Saurav Rai’s Guras opens with a long shot. It is late in the night; a man has gotten down from a car and stopped on a bridge. The driver asks him why he got down on that remote spot. The man does not answer. The car wheezes off. We are made to linger with the scene. He watches the water under the bridge. Rai doesn’t cut away but compels us to consider the gravity with which the moment builds. At the screening I attended at the Dharamshala Film Festival, there was a palpable restlessness in the audience at the drawn-out tendency of the very opening scene. Rai immediately cues us as to how we must prepare for the film as it unfolds. It is a brave choice that insists on your attention. The deliberate disquiet evoked is instantly inviting.

Guras follows the titular nine-year-old protagonist (Tulsi Khawas, an absolute delight) amidst the tea valleys close to Darjeeling. Although Rai begins with a jolt of intensity, the film packs in oodles of humor. Rai particularly etches the classroom scenes with Guras with hilarity and authenticity. The director has a talent for spotting the ribbing and teasing among kids. Notice how he captures the kids in the classroom doing peekaboo and their own private mischief, tucked away from the glare of their teacher droning a poem. There is a memorable moment when Guras reads out an essay entirely improvised on the go when asked for her homework. Rai understands the free spirit of children and their boundless inclination to discovery and curiosity. Guras is bursting for adventure, never afraid of venturing out for something or someone she loves.

While the sense of ennui is delightfully tapped, Rai’s screenplay skates over a larger perspective as it tries to wade into darker territory. Though the film crucially sticks close to the young girl and her escapades, her world is always kept, in an important, thoughtful move, tightly connected to those of her parents and their financial straits. But Rai does not fare well with creating full-bodied adult characters. Guras’ father’s  (Khagendra Lamichhane) cardamom trade is in a slump.

He is morose and uncommunicative, someone who’d rather take their anger out on another who cares for them. Guras’s mother  (Menuka Pradhan) requests him to be optimistic. He shuts himself off, sinking into quiet, repressed despair. The mother is patient, persevering, and endlessly supportive. She does not have any other way out. Rai is interested in the interaction between the needs of parents and the desires of children. One is enmeshed in the other.

Guras (2023)
A still from Saurav Rai’s ‘Guras’ (2023)

The central tension of Guras is set into motion with the disappearance of the girl’s dog, Tinkle. Guras starts skipping school and wandering out into the depths of the winding tea valleys. Early on, we are told that there is a leopard on the prowl, but Rai refreshingly does not press this point further, choosing instead to explore the peripheries between the real and the surreal, the mundane and the spiritual. A shaman is said to be touring the village, who mysteriously starts appearing in Guras’s dreams. It is a recurring image of the shaman, mist curling all around him.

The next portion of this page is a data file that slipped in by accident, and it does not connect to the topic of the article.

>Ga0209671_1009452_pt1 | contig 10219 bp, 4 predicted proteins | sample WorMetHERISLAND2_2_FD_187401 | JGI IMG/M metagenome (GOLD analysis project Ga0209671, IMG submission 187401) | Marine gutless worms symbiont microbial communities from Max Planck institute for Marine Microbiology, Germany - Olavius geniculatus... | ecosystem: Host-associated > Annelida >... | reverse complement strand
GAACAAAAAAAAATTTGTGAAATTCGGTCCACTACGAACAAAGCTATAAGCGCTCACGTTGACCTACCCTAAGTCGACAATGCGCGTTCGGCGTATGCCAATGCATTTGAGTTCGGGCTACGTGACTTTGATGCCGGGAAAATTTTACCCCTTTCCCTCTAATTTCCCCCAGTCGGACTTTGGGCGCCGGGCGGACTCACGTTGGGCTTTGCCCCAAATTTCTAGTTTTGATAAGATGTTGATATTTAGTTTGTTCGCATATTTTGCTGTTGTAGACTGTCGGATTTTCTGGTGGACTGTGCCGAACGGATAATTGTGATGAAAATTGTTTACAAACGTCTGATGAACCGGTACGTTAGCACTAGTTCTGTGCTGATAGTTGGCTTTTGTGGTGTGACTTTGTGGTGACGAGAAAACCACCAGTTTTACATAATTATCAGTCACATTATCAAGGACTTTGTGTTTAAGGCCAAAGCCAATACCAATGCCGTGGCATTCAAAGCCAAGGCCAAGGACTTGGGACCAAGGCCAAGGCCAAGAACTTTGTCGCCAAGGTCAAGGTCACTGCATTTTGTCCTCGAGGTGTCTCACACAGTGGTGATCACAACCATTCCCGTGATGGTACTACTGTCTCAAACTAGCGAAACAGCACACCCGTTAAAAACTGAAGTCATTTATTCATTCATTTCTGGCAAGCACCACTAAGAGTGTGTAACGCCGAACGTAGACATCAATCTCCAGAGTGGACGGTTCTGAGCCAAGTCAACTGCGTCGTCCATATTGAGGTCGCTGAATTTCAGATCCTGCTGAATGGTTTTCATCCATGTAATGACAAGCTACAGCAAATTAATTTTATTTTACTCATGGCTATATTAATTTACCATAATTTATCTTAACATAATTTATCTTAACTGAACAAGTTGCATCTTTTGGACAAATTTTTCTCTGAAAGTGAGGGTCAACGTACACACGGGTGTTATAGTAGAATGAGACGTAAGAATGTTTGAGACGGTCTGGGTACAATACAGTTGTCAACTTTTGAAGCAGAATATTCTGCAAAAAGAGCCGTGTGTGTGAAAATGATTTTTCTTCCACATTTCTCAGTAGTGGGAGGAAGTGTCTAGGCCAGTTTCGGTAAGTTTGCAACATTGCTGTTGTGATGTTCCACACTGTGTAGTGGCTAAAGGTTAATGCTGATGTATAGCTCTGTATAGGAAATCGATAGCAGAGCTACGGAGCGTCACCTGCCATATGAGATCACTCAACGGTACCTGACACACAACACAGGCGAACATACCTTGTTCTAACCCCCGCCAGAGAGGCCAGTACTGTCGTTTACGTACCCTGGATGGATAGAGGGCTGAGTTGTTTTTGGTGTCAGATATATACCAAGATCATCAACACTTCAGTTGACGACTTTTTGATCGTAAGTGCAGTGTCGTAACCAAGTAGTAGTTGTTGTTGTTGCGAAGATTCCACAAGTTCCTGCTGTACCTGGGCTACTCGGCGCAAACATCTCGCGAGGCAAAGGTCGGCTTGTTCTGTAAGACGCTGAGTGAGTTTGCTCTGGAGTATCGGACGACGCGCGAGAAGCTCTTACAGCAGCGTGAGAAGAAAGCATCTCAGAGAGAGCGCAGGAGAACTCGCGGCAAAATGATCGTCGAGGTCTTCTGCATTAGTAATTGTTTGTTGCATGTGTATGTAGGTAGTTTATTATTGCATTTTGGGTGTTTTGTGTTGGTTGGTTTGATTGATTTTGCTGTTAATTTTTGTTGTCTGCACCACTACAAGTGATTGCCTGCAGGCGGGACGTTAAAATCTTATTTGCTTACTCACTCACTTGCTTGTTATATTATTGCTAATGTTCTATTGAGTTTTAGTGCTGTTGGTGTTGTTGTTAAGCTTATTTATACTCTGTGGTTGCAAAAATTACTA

Ankita Purkayastha’s sound design interposes these fracturing moments with booming, enveloping effects. While it is effective initially, it diffuses eventually as the screenplay rambles in circles, not adding to either characterization or thematic undercurrents. While the film’s early rhythm is gentle with its unhurriedness appealing, the narrative slips into a sluggish mode as the writing contends with ambiguous linkages between the elevated and the everyday. Guras suspects her dog to have been taken by someone from the neighboring village. Her father is mostly irate, and her mother is anguished. The character-building reveals itself as stodgy and plodding after Rai has done away with the introductions. There’s no dimensionality, just one angle through which we are allowed to view and engage with these characters.


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Guras may not have needed dramatic urgency, but the conviction to peel the consciousness away, threading in visions and more than a touch of the otherworldly, doesn’t come together in the very writing itself. It seems content with flickers and sparks but not the entirety of encompassing the journey at its heart. While the protagonist is mostly sure and firm on what she has her gaze set on, the film does not bestow her any growth but rather inflicts a strangely ordained realization that does not enhance a sustained, continual understanding of the character.

The hypnotic allure also only works in bits and starts. As the film winds up, the ideas get increasingly slim, meandering wildly. There’s little we feel for the characters other than the protagonist since the manner in which they are situated; their anxieties accentuated, is determinedly unfocused. Guras left me wishing it had just focused on the girl; in straddling the interwoven two worlds of childhood and parenthood while collapsing boundaries of consciousness, the film loses its bearing.

★★1/2

Guras screened at the Dharamshala International Film Festival 2023.

Guras (2023) Movie Information:

External Links: IMDb, MUBI

Writer & Director: Saurav Rai

Cast: Tulsi Khawas, Khaghendra Lamichhane, Aditya Khwas, and Menuka Pradhan.

Genre: Adventure, Fantasy | Runtime: 1h 54m

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